Ringworm-like skin lesion is not always tinea
Department of Medical Sciences and Public Health, University of Cagliari, Via Ospedale 54, Cagliari, 09124
|How to cite this article:
Zanniello R, Ferreli C, Patta F, Pinna AL, Atzori L. Ringworm-like skin lesion is not always tinea. Indian J Dermatol Venereol Leprol 2019;85:335-337
A 20-year-old Caucasian man presented at the dermatology clinic of Cagliari University with an annular erythematous scaly lesion on the right jaw, which appeared 2 months before and was enlarging with an active border, studded with honey-colored crusts [Figure - 1]. The patient had burning and stinging sensation rather than itching. Previous treatments with topical antibiotic–steroid and antifungal formulations were not effective, and there was occurrence of a new lesion on the left nasal pyramid [Figure - 2]. The patient, who was a student of law, was not taking any drug, had no pets and played soccer as a hobby. Investigations included microbiological cultures, which excluded bacterial infections. However, microscopic examination of scraping from lesion, clarified with potassium hydroxide, revealing abundant demodex mites. More than five mites were present in the same field at very low magnification (4×). The mites were 0.3–0.4 mm long, with four legs and a long striated posterior segment, suggesting Demodex folliculorum [Figure - 3]. The patient refused to consent for a biopsy, due to the risk of unaesthetic scarring.
|Figure 1: Annular erythematous scaly lesions with an active border composed of honey-colored crusts, irregular margins and clear borders on the right jaw|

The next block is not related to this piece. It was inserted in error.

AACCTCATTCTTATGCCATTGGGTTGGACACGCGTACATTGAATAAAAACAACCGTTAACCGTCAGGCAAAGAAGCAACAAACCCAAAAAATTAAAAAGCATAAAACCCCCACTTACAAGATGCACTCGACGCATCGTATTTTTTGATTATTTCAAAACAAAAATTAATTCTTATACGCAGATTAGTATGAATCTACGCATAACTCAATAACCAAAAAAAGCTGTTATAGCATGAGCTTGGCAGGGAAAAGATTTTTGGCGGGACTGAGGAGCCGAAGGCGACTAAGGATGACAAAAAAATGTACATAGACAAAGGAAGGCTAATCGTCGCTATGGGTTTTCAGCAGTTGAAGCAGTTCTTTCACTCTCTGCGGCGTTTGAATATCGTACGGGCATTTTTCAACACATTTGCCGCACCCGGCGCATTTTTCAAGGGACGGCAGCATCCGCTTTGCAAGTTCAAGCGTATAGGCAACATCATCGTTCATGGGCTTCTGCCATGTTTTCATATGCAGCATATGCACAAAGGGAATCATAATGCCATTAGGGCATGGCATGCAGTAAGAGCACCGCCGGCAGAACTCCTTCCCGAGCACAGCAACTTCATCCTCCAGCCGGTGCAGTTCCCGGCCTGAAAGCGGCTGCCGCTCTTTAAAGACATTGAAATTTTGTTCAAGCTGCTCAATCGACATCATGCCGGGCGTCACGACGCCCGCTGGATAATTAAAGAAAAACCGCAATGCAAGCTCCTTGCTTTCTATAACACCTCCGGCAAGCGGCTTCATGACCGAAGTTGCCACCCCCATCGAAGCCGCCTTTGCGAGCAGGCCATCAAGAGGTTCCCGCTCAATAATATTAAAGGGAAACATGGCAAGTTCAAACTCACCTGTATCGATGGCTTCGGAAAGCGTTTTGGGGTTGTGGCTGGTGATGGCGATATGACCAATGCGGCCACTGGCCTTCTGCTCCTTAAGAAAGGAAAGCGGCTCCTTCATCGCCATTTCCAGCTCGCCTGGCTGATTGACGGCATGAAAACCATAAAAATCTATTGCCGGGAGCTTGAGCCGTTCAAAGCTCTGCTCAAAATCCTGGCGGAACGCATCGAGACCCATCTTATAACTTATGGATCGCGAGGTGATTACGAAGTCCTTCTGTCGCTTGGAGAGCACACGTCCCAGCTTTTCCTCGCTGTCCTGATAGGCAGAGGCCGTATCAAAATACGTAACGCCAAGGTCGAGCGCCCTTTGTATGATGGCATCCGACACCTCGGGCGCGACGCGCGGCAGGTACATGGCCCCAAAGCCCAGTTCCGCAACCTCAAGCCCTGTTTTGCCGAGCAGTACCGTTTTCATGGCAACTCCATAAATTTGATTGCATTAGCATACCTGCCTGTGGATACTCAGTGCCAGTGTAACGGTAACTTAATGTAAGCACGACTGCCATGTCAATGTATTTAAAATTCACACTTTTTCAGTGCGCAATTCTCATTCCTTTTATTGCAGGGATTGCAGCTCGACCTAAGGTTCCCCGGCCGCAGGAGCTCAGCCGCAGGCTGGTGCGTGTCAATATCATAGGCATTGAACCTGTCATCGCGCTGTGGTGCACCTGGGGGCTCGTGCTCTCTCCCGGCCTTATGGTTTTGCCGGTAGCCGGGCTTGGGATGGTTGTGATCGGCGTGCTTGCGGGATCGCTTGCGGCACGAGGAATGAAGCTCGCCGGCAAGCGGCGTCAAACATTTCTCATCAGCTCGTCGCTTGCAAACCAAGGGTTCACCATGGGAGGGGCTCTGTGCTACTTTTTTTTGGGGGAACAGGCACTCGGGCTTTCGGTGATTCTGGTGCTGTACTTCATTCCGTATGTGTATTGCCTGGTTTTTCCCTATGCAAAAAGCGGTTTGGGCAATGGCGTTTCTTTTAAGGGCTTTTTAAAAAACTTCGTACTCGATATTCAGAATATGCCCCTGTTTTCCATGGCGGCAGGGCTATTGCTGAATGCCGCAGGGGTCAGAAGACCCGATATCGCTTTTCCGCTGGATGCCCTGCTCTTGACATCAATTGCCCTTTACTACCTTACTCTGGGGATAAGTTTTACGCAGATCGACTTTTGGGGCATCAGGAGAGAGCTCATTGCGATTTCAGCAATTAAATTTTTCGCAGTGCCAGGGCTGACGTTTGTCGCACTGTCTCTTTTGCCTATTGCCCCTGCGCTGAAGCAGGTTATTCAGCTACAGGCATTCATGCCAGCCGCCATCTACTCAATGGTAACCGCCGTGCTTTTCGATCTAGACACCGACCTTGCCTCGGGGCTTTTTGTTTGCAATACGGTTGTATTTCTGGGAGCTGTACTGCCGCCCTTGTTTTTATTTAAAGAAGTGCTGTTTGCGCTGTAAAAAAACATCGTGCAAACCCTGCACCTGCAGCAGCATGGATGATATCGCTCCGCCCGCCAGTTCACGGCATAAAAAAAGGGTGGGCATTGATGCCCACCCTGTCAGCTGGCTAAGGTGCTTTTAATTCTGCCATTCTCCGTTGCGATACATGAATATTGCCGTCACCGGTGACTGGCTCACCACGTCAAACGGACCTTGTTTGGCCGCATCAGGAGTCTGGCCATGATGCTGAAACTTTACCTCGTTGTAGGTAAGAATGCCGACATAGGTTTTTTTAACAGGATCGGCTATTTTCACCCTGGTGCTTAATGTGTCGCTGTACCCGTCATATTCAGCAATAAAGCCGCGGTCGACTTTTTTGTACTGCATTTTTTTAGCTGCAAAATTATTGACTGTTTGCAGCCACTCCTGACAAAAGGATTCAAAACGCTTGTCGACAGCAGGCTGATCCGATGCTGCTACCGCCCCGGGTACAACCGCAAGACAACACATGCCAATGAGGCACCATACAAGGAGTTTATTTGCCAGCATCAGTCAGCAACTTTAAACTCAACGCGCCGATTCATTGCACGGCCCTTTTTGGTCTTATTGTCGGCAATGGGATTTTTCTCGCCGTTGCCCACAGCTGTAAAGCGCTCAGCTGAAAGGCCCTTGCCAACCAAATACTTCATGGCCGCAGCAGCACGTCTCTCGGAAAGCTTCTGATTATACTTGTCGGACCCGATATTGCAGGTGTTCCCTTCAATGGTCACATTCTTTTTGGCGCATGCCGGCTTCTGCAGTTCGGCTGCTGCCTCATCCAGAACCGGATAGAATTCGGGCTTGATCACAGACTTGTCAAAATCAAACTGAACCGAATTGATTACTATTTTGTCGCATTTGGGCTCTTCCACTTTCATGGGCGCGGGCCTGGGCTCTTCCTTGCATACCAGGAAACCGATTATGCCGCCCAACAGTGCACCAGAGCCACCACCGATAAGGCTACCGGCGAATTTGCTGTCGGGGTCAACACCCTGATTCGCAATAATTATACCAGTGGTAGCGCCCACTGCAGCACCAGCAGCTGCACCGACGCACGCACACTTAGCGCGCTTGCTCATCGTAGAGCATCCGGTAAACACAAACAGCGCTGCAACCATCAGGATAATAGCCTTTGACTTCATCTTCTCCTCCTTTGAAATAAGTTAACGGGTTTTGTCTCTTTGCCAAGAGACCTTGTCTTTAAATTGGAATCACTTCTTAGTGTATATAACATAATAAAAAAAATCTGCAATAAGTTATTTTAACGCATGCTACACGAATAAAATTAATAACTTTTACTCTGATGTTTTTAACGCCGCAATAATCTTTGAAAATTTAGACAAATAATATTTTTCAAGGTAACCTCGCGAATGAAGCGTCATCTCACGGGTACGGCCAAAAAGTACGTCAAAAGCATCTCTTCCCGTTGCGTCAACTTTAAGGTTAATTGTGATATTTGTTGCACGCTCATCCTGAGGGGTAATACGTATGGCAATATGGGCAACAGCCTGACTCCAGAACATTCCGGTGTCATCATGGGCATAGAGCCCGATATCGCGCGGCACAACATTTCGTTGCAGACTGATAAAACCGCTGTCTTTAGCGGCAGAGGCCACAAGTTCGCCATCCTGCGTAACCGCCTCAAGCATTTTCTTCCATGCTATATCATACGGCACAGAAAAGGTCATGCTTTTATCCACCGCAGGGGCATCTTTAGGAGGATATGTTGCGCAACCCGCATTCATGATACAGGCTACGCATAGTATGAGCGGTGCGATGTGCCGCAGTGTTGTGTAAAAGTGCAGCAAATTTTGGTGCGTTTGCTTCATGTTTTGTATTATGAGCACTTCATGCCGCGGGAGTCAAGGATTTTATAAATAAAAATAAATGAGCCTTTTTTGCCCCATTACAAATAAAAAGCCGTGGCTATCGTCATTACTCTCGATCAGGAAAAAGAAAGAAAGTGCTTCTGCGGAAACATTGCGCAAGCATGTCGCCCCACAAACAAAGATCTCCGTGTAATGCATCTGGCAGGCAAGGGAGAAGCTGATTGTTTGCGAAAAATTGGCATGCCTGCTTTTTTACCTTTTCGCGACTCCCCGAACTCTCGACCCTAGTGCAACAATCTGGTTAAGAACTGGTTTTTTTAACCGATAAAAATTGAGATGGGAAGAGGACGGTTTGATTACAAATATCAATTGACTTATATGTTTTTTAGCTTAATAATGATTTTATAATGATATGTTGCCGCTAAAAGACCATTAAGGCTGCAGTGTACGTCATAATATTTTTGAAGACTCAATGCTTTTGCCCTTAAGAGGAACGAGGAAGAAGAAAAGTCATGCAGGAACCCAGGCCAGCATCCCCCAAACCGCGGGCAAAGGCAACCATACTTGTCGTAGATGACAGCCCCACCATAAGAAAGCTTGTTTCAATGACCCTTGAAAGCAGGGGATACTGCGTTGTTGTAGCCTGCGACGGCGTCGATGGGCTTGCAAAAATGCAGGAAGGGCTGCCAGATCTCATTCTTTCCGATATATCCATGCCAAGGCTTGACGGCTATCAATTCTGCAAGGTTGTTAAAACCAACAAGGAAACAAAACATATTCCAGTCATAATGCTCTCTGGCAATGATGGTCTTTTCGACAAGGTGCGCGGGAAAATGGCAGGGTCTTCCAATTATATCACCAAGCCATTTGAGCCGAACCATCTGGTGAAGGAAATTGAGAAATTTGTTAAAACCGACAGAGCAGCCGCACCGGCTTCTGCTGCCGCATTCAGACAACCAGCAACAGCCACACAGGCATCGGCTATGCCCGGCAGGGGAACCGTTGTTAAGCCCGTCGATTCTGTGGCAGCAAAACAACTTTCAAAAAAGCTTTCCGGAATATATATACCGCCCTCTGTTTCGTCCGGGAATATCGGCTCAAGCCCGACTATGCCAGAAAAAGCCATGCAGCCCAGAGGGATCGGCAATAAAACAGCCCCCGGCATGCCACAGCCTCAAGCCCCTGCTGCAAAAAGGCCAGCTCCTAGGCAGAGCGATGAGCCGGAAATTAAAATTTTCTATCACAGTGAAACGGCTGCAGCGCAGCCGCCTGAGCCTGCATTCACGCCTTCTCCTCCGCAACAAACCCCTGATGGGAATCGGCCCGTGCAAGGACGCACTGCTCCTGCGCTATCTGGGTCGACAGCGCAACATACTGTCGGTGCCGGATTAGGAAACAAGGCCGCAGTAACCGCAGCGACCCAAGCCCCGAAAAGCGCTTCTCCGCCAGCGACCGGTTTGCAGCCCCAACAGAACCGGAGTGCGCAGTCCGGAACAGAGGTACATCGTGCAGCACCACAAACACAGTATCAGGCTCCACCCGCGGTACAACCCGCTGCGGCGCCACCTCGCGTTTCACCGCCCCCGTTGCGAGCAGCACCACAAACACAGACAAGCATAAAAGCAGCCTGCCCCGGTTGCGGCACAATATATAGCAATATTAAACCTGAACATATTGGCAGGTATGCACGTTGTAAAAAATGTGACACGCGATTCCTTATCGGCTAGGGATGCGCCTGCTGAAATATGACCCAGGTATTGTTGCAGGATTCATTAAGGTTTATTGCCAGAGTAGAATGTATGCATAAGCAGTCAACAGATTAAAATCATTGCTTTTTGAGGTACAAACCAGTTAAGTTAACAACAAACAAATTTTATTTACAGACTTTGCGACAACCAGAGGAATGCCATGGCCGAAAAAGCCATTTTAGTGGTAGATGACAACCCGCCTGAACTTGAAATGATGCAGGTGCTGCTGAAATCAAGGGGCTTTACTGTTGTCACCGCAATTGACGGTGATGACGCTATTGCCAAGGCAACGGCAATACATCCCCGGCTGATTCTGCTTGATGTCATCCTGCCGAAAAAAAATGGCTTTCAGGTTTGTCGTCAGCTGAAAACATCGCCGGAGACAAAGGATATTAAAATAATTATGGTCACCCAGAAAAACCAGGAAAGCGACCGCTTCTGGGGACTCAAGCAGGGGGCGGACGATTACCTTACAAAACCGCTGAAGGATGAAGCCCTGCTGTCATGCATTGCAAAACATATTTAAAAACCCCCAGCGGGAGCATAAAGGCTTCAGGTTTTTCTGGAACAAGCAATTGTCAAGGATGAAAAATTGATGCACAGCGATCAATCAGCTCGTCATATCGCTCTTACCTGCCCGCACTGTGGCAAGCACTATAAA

|Figure 2: Lesion on the left nasal pyramid|
|Figure 3: Photomicrograph of a potassium hydroxide mount of a lesion scraping showing characteristic features of Demodex folliculorum (magnification ×10)|
What Is Your Diagnosis?
Human demodicosis is still a controversial entity, because D. folliculorum and Demodex brevis are normally benign skin residents, which might become pathogenic when present in excessive number and/or because of an immune imbalance. Classification defines two different forms: primary forms, characterized by the absence of preexisting or concurrent inflammatory dermatoses, abnormal mite colonization and healing after adequate acaricides treatment; and secondary demodicosis, usually associated with systemic or local immunosuppression.,, The presence of abundant demodex mites (more than 5 mites per cm) on microscopic examination, the absence of preexisting dermatosis and response to acaricidal cream, in our case, is consistent with a primary infestation. Morphology of the mite is suggestive of D. folliculorum, because D. brevis is usually rounder and 0.15–0.2 mm shorter in length. Treatment with topical ivermectin 10 mg/g cream once daily resulted in an almost complete clinical resolution after 15 days [Figure - 4], but direct microscopy was still positive. Maintenance of the treatment for 2 months led to clinical and direct microscopic clearance at follow-up visit, with no relapses in the following 6 months.
|Figure 4: Almost complete clinical resolution of the lesions after 15 days of topical ivermectin|
Skin lesions induced by demodex mites develop as a consequence of mechanical blockage of follicles, with release and accumulation of products that cause local inflammation, as well as due to host-mediated foreign body and delayed hypersensitivity reaction to mite antigens. Incidence shows a characteristic biphasic curve, with first peak during early adulthood, coinciding with the maximal sebum production and another in old age, when immune activity decreases. In recent years, demodex parasitism has been associated with a variety of clinical manifestations: The spinulate demodicosis, also known as pityriasis folliculorum, the rosacea-like demodicosis and a more pronounced inflammatory condition, named papulo-pustular/nodulo-cystic or conglobate demodicosis, affecting most commonly the perioral and periorbital areas. Association with ocular and auricular involvement is also frequent, while in an elderly man, demodicosis can characteristically affect the scalp.,